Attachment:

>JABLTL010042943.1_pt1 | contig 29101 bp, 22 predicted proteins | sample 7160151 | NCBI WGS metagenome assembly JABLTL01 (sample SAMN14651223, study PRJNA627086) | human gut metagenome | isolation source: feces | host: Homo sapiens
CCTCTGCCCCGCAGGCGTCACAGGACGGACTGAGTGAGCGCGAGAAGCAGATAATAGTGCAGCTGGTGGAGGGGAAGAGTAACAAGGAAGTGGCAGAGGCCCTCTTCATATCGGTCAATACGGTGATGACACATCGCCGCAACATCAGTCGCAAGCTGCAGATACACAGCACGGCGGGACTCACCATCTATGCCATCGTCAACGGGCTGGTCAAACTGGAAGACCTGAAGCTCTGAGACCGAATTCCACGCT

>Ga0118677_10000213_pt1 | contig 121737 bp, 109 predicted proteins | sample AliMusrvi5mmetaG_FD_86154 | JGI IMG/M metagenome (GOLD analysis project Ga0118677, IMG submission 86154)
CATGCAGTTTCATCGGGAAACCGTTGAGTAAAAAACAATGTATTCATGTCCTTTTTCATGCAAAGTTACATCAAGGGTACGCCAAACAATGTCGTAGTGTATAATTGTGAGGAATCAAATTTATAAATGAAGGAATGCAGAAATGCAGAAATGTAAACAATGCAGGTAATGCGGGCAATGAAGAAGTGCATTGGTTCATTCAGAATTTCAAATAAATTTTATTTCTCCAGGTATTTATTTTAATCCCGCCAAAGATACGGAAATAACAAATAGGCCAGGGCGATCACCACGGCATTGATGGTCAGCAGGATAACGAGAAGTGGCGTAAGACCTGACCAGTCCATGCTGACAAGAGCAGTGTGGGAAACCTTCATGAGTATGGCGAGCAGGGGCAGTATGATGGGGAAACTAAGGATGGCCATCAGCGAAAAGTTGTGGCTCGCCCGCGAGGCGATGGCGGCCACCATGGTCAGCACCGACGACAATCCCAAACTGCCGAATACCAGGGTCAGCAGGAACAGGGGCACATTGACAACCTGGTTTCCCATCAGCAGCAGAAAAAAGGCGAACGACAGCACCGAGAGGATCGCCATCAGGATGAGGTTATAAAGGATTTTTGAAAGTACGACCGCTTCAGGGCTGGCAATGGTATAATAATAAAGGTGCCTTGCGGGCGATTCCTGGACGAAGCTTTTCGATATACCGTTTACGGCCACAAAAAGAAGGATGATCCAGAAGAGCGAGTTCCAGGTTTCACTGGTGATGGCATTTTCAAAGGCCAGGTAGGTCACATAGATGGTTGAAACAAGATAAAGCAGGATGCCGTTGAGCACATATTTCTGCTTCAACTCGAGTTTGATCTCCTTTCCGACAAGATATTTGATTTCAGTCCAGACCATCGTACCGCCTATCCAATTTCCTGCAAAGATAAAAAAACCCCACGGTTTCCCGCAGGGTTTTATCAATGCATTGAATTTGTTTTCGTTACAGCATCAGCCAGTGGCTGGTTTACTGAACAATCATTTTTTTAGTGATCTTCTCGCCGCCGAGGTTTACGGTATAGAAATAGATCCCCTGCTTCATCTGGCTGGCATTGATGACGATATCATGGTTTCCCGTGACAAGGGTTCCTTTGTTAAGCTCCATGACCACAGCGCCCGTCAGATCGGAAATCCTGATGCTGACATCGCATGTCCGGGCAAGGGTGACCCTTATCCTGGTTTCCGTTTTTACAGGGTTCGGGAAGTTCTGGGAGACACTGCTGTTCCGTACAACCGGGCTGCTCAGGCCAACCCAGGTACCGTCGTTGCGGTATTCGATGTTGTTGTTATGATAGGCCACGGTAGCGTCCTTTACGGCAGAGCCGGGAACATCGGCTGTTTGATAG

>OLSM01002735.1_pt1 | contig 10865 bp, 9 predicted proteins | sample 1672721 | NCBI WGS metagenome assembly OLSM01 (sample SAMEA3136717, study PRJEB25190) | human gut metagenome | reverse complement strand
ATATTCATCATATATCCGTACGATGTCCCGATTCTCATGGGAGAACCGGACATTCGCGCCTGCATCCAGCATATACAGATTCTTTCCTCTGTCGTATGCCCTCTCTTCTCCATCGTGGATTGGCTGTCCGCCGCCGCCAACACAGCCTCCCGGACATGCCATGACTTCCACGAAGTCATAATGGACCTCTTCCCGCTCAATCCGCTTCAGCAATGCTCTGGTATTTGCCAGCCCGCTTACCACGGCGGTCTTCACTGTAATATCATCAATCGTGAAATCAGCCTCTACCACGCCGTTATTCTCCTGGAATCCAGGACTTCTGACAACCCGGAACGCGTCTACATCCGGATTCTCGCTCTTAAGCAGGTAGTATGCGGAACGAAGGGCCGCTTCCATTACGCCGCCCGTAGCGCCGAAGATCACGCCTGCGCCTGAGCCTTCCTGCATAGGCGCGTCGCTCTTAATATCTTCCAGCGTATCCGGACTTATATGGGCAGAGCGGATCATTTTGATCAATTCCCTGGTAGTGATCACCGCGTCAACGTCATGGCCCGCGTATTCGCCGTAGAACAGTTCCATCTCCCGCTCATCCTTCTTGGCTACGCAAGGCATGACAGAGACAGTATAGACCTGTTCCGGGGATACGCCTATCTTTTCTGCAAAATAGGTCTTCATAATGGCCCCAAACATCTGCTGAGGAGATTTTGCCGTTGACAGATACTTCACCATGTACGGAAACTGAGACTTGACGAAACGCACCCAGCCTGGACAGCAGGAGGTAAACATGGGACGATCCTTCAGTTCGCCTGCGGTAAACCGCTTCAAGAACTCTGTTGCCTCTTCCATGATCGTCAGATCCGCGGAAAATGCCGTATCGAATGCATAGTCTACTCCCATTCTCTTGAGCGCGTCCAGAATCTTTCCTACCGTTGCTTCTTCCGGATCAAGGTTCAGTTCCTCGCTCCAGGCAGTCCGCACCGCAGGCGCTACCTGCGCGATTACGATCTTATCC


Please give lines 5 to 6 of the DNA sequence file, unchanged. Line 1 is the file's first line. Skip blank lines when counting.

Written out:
>OLSM01002735.1_pt1 | contig 10865 bp, 9 predicted proteins | sample 1672721 | NCBI WGS metagenome assembly OLSM01 (sample SAMEA3136717, study PRJEB25190) | human gut metagenome | reverse complement strand
ATATTCATCATATATCCGTACGATGTCCCGATTCTCATGGGAGAACCGGACATTCGCGCCTGCATCCAGCATATACAGATTCTTTCCTCTGTCGTATGCCCTCTCTTCTCCATCGTGGATTGGCTGTCCGCCGCCGCCAACACAGCCTCCCGGACATGCCATGACTTCCACGAAGTCATAATGGACCTCTTCCCGCTCAATCCGCTTCAGCAATGCTCTGGTATTTGCCAGCCCGCTTACCACGGCGGTCTTCACTGTAATATCATCAATCGTGAAATCAGCCTCTACCACGCCGTTATTCTCCTGGAATCCAGGACTTCTGACAACCCGGAACGCGTCTACATCCGGATTCTCGCTCTTAAGCAGGTAGTATGCGGAACGAAGGGCCGCTTCCATTACGCCGCCCGTAGCGCCGAAGATCACGCCTGCGCCTGAGCCTTCCTGCATAGGCGCGTCGCTCTTAATATCTTCCAGCGTATCCGGACTTATATGGGCAGAGCGGATCATTTTGATCAATTCCCTGGTAGTGATCACCGCGTCAACGTCATGGCCCGCGTATTCGCCGTAGAACAGTTCCATCTCCCGCTCATCCTTCTTGGCTACGCAAGGCATGACAGAGACAGTATAGACCTGTTCCGGGGATACGCCTATCTTTTCTGCAAAATAGGTCTTCATAATGGCCCCAAACATCTGCTGAGGAGATTTTGCCGTTGACAGATACTTCACCATGTACGGAAACTGAGACTTGACGAAACGCACCCAGCCTGGACAGCAGGAGGTAAACATGGGACGATCCTTCAGTTCGCCTGCGGTAAACCGCTTCAAGAACTCTGTTGCCTCTTCCATGATCGTCAGATCCGCGGAAAATGCCGTATCGAATGCATAGTCTACTCCCATTCTCTTGAGCGCGTCCAGAATCTTTCCTACCGTTGCTTCTTCCGGATCAAGGTTCAGTTCCTCGCTCCAGGCAGTCCGCACCGCAGGCGCTACCTGCGCGATTACGATCTTATCC